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The University of Southern California (USC) and gynecologist Dr. George Tyndall face another lawsuit filed on behalf of a former student who says she was sexually molested during medical examinations at the student health center.
The complaint (PDF) was filed in the Superior Court of California in Los Angeles County on May 30, naming the University, Tyndall and the USC Board of Trustees as defendants.
The 28 year old former student attended the USC Gould School of Law from August 2014 through May 2017, indicating that she was examined three times by Dr. Tyndall during her time at the school. During one examination and one non-examination meeting, the student indicates that she was left alone with Tyndall, who engaged in inappropriate behavior that crossed the line into sexual molestation, abuse and harrassment.
The lawsuit indicates that Dr. Tyndall’s gynecology examinations were involved an “unnecessarily slow and intense” inspection of every part of her body. Dr. Tyndall also allegedly made “grossly inappropriate remarks” while he had his fingers inside the student’s vagina, and while touching other parts of her body.
The student states that Dr. Tyndall inserted his fingers into her vagina, claiming he was insuring the speculum would fit, and made inappropriate comments on the strength of her vaginal muscles.
The claims are similar to allegations raised in a growing number of USC student lawsuits, which claim the University knew or should have known about Dr. Tyndall’s behavior while treating students over a period of nearly 30 years.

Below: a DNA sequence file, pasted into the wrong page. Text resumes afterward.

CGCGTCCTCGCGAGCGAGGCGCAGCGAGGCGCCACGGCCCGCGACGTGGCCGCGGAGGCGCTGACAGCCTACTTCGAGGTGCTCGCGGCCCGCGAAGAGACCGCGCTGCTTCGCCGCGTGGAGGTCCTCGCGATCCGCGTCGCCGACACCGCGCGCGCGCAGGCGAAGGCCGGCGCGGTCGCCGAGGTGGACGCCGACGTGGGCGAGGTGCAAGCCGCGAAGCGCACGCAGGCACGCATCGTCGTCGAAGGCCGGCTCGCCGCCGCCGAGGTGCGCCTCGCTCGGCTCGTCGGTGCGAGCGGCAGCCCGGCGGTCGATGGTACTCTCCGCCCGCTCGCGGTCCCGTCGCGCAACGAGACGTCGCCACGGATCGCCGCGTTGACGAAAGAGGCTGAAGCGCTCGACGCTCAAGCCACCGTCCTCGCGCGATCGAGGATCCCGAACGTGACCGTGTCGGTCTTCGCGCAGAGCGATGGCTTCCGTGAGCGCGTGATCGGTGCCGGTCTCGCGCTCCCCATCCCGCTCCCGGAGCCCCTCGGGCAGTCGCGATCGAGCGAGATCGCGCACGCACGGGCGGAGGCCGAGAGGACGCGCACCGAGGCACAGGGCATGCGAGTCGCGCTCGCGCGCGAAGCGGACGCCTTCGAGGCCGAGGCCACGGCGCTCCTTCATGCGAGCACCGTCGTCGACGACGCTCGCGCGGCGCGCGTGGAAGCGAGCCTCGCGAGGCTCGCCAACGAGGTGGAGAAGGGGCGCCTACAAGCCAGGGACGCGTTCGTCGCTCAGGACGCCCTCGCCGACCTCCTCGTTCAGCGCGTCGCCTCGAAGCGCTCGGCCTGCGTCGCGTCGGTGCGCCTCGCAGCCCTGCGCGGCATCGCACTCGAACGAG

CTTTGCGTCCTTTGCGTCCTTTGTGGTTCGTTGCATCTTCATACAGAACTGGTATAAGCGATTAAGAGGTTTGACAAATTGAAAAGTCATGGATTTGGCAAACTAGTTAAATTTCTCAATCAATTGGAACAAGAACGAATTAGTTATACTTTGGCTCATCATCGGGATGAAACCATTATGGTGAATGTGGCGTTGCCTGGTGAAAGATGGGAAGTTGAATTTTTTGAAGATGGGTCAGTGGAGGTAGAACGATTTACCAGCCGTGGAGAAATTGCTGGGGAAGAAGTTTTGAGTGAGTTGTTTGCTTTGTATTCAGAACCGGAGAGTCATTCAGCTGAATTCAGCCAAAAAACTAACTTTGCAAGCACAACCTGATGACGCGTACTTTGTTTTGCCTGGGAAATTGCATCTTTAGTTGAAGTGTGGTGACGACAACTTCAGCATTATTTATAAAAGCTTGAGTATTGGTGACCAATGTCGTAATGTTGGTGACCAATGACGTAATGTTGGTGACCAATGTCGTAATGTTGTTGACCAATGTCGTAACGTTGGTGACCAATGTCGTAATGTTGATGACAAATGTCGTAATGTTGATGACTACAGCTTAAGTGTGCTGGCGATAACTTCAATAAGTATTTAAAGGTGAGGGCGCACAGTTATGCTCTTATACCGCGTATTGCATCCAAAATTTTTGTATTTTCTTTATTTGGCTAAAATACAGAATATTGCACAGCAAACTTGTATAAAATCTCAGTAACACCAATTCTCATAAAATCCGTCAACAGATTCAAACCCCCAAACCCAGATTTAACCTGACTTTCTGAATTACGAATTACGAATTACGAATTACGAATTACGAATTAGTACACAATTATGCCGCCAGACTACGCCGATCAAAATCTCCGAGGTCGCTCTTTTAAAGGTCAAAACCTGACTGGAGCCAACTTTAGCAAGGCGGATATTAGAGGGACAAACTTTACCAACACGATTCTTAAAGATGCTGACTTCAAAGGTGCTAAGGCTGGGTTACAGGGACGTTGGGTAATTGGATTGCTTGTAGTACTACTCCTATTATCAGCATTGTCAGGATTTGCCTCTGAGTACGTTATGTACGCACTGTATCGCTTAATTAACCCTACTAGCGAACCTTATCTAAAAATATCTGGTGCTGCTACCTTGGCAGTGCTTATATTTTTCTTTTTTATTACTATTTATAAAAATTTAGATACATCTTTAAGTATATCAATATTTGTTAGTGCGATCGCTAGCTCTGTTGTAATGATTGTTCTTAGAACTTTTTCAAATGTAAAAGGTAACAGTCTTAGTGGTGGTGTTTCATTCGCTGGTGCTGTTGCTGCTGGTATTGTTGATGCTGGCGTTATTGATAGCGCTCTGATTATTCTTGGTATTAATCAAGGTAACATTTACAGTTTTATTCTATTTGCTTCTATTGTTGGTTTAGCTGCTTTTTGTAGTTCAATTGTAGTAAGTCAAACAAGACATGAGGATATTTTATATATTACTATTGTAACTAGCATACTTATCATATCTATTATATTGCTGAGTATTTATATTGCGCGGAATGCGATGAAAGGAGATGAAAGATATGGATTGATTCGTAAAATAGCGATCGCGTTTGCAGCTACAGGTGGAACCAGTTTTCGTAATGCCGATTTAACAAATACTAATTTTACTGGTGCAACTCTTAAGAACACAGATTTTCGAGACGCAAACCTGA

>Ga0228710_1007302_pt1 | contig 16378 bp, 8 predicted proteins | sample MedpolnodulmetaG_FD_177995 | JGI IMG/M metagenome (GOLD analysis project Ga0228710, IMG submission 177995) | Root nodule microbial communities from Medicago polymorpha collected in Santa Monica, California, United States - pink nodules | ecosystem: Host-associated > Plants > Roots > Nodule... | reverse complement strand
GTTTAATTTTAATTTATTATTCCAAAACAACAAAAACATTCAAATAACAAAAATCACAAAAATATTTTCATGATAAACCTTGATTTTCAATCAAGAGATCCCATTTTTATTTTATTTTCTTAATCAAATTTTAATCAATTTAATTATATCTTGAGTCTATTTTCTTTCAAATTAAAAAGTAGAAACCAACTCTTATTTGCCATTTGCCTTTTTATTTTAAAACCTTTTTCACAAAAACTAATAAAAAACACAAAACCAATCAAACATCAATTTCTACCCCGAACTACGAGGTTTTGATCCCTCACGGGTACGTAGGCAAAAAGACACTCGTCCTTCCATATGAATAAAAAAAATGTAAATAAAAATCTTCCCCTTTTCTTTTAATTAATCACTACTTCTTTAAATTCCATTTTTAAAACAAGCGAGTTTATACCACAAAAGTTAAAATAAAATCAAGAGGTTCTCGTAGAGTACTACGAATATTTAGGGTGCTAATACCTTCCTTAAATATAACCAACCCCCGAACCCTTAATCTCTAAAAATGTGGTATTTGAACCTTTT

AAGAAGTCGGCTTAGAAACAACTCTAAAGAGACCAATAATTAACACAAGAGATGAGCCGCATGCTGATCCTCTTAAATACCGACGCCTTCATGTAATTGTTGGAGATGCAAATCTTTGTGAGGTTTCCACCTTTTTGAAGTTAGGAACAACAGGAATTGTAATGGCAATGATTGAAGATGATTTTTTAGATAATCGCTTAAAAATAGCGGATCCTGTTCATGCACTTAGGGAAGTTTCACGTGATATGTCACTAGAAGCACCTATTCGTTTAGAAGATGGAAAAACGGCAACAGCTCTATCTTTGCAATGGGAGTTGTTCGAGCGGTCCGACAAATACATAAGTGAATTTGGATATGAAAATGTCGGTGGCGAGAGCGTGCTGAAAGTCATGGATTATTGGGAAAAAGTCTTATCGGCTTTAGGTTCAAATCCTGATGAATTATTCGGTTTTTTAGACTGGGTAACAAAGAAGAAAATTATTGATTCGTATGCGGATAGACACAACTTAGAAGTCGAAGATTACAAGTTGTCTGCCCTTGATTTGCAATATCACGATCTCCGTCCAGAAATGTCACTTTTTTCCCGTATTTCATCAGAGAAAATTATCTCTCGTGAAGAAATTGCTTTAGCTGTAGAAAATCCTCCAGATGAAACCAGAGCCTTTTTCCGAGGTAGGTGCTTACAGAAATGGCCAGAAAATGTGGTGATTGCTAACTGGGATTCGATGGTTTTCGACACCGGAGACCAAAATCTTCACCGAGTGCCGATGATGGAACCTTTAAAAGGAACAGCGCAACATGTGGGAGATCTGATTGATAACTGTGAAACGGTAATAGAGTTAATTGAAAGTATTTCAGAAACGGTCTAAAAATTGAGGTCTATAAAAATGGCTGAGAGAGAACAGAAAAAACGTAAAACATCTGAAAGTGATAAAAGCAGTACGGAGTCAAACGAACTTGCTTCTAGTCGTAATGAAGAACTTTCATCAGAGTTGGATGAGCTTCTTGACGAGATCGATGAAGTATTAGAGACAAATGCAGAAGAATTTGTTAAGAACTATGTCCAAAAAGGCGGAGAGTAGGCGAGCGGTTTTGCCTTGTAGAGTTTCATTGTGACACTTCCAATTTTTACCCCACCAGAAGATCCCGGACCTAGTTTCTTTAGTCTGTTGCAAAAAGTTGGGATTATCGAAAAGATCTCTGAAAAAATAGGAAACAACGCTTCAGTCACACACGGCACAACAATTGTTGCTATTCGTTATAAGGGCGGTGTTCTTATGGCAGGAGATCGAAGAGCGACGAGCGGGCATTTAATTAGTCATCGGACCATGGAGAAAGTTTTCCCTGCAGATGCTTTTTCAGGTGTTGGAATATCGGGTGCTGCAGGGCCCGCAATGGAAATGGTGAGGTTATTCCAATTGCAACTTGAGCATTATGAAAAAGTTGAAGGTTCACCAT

Despite numerous reports and complaints over the last two decades, USC allegedly failed to protect patients from a sexual predator.
Late last month, USC President C. L. Max Nikias agreed to resign just days after he sent a letter to students and staff announcing the results of an investigation into allegations that Tyndall engaged in inappropriate behavior with USC students.
Tyndall was allowed to retire in June 2017, and to date faces no criminal charges, despite dozens of claims that he assaulted female patients, and made both sexually suggestive and racist comments for years.
While USC indicated that it could find no evidence of criminal conduct, the University acknowledged in the statement last month that Dr. Tyndall’s behavior was unacceptable, and should not have been tolerated for so long.
This latest complaint indicates that at least one chaperone reported that she witnessed at least 70 examinations where Dr. Tyndall inserted his fingers into female patients and made similar crude remarks. The lawsuit also notes that experts in gynecology indicate that it is not an accepted practice to use digital insertion to test whether a speculum would fit.
Tyndall’s behavior was only addressed by the university after a nurse, frustrated with the lack of response to numerous complaints, took the issue to the campus’s rape crisis center. That led to an investigation of Tyndall, along with a suspension of his duties, and eventually a deal between Tyndall and USC that culminated in his retirement.
The University only reported his activities to the California Medical Board in March, after Tyndall contacted USC indicating that he wanted his job back. However, the complaints date back to the early 2000’s.
While the Los Angeles Police Department has been contacted about the incident by the university and attorneys representing some of his alleged victims, no criminal charges have yet been filed.